How do you define success?

When we were a baby, success was the moment you took your first step by yourself. Then in school, kids that scored higher and ran faster were the successful ones. And if you somehow made it through all that, you enter a world where you are judged by the position written on your card and how much money you make. As we get older and older, the bar we set for success goes higher and higher. This is only natural because as we age, we are able to perform task that are more sophisticated and complex.

The result is that some of us are paralyzed by the high expectations required to succeed. Compounded with the fact that it is harder to get noticed in this era of social media, many unsurprisingly decided that success is reserved to the talented and elite.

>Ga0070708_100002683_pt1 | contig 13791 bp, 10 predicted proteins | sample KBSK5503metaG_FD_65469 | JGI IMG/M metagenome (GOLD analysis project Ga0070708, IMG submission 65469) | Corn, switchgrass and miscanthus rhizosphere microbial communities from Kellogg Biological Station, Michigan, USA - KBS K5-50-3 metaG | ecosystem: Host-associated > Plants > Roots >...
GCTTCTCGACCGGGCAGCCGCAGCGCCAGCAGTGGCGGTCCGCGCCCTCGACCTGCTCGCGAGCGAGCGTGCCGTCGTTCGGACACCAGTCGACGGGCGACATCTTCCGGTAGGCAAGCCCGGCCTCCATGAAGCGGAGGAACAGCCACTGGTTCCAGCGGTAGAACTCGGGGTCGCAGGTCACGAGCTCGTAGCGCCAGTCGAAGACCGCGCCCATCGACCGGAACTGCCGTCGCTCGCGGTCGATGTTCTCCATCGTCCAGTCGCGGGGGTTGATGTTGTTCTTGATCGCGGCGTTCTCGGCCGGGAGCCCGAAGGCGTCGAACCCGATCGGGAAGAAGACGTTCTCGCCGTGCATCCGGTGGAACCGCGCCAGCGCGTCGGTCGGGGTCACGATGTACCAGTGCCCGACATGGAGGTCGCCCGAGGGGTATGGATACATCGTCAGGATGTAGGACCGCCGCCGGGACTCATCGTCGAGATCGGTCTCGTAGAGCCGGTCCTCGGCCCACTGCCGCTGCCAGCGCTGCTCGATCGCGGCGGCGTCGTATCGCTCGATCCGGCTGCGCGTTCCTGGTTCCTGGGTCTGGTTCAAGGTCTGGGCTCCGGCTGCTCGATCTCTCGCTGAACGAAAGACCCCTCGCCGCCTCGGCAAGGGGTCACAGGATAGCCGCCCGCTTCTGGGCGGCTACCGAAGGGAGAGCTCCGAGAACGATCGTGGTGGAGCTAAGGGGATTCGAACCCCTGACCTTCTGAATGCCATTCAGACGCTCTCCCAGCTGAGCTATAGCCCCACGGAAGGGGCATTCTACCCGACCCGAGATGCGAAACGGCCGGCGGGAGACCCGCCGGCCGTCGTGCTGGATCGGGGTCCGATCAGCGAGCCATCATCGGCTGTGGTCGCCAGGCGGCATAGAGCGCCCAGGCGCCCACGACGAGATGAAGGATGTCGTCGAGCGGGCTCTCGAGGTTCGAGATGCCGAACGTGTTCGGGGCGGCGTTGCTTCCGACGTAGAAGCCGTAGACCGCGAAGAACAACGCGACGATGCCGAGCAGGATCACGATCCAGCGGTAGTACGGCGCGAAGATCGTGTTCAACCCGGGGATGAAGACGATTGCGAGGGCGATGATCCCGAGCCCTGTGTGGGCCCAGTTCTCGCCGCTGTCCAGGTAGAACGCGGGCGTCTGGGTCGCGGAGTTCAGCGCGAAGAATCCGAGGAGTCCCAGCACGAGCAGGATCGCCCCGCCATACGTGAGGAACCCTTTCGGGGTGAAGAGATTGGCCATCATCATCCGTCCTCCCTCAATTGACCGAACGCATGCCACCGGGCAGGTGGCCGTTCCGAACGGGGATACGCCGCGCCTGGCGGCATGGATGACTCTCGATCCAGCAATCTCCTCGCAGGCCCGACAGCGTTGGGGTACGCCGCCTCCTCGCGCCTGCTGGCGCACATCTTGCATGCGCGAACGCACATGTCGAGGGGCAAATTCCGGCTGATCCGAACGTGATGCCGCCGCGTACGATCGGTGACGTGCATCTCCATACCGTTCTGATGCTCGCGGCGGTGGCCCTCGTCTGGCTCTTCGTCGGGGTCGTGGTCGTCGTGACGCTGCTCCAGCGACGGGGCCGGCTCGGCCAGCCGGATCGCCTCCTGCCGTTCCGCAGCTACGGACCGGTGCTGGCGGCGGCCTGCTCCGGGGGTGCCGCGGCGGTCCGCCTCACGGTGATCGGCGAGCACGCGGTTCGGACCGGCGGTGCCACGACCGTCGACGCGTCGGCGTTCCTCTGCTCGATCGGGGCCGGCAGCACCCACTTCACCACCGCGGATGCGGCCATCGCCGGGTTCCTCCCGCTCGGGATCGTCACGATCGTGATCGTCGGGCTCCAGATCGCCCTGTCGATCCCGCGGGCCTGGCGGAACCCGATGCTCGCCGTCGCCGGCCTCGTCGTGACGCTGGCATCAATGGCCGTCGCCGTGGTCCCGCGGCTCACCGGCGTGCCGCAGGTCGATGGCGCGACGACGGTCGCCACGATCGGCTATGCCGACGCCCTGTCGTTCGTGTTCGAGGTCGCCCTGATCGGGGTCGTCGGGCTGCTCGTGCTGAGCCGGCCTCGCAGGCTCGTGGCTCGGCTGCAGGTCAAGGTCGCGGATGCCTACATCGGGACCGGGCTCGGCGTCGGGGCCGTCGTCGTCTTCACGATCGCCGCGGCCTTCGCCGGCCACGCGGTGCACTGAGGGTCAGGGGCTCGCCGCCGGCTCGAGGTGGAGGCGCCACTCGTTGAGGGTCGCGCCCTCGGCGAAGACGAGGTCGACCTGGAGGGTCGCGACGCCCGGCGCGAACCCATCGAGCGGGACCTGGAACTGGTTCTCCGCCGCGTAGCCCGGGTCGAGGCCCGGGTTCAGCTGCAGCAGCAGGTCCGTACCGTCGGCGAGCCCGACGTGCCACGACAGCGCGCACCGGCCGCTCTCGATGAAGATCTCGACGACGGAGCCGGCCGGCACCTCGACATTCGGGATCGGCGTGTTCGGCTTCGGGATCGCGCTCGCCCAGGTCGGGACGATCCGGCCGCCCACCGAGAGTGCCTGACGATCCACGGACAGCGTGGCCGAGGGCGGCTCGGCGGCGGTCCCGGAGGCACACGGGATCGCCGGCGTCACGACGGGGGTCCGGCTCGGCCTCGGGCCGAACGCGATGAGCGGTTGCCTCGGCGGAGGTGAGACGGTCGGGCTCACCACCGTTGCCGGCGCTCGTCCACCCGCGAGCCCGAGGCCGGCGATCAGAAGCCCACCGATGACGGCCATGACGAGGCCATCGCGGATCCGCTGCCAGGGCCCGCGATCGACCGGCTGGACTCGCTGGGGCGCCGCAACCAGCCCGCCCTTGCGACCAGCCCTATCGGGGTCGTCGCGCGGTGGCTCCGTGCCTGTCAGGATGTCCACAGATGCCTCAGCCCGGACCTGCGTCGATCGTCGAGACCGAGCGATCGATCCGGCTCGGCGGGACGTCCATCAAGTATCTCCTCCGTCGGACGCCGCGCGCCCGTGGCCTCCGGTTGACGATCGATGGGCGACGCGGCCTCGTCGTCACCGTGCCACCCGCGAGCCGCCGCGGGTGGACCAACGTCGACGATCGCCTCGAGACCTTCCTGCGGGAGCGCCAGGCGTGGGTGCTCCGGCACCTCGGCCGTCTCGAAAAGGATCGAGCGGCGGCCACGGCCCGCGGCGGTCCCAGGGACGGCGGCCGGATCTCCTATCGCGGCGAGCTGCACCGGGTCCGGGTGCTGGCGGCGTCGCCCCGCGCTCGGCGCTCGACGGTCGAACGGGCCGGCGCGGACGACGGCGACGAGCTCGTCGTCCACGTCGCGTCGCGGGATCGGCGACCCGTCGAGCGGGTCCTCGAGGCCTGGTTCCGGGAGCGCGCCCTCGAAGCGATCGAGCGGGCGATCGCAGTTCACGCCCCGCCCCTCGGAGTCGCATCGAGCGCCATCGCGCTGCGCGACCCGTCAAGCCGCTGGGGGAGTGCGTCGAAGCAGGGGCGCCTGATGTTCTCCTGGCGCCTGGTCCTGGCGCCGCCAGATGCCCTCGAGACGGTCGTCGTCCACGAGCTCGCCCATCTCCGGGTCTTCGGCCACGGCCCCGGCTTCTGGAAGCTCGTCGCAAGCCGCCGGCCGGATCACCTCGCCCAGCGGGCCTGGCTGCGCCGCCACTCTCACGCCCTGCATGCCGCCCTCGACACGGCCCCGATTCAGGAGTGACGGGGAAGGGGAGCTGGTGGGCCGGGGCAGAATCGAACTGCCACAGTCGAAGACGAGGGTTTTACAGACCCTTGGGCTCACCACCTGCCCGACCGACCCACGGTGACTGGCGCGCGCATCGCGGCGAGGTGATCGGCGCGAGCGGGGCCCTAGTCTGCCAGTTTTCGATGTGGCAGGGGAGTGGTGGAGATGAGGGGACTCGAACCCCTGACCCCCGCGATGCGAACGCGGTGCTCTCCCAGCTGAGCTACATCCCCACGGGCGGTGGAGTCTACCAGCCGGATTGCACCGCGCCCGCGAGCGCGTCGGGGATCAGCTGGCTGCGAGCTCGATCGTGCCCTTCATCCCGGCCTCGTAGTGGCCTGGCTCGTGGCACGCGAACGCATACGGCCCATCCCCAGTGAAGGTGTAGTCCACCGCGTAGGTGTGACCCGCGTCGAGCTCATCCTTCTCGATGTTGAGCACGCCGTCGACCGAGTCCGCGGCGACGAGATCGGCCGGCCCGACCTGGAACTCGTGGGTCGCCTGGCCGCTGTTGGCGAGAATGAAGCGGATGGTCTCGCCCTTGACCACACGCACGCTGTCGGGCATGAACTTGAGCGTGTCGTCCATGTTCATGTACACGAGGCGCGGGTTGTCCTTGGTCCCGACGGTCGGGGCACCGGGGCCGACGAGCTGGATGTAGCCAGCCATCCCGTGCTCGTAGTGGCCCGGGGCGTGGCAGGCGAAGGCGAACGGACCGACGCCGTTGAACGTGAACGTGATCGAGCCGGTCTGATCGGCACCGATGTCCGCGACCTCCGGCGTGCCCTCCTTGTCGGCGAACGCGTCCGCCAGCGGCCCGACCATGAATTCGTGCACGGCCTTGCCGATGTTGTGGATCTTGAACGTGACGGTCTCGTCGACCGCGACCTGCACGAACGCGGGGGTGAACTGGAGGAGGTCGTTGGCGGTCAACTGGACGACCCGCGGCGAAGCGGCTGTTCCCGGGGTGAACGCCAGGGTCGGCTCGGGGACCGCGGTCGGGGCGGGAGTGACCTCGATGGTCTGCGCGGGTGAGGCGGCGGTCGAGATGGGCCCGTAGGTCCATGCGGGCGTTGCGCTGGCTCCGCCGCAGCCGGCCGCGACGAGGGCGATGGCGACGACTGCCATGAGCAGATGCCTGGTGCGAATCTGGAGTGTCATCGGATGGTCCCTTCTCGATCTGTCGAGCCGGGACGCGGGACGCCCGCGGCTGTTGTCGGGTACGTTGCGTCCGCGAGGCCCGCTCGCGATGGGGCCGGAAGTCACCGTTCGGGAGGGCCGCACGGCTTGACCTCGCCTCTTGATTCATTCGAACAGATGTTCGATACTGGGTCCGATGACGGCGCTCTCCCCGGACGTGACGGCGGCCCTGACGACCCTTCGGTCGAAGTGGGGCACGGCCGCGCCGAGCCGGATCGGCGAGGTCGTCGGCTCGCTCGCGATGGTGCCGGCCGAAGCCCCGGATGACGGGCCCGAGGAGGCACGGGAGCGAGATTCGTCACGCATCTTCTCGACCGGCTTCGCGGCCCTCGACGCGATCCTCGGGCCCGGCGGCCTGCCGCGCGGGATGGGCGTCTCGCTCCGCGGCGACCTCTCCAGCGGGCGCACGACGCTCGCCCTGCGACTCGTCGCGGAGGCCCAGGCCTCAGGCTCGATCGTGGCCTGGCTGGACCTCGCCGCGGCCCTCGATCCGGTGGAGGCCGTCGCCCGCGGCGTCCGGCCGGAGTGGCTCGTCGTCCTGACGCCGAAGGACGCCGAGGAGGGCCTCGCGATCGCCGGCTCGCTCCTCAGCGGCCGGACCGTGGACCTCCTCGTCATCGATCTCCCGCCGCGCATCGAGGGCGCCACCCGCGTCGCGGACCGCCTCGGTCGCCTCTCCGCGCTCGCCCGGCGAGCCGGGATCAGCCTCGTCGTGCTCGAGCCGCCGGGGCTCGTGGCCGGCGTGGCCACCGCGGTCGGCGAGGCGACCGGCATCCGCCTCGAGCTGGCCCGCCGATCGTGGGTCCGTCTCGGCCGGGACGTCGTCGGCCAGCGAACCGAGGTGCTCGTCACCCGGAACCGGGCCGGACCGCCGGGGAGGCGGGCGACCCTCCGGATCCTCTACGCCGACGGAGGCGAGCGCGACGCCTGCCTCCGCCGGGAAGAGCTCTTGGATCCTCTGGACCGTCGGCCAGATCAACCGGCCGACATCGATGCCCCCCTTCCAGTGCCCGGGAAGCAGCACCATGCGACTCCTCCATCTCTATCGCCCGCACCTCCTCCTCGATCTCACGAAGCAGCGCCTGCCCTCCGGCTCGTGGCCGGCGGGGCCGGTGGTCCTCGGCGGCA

The solution to this, I believe is to redefine what success means. Success isn't just those life-changing breakthroughs or grand accomplishments. Those baby steps you take towards your goal are successes too.

You have to envision that the path to success is like a staircase and each step you climb is in itself a victory. Success is built-on other smaller successes. This means that you can accumulate these victories and slowly make your way up towards your goal.

The reason we do this is to harness the momentum and feedback we get from each step. We are hard-wired to expect results from our actions. So by breaking down your goal into smaller more achievable bits, you get constant feedback that you are heading the right way.

Success is something you want to do again. Failure is something you don't. - Jason Fried (37signals)

So as a reponse to John's post, my eureka moment was when I realized success also comes in bite-sized form. Remember to celebrate every small victory and let the momentum of succeeding get you up the stairs.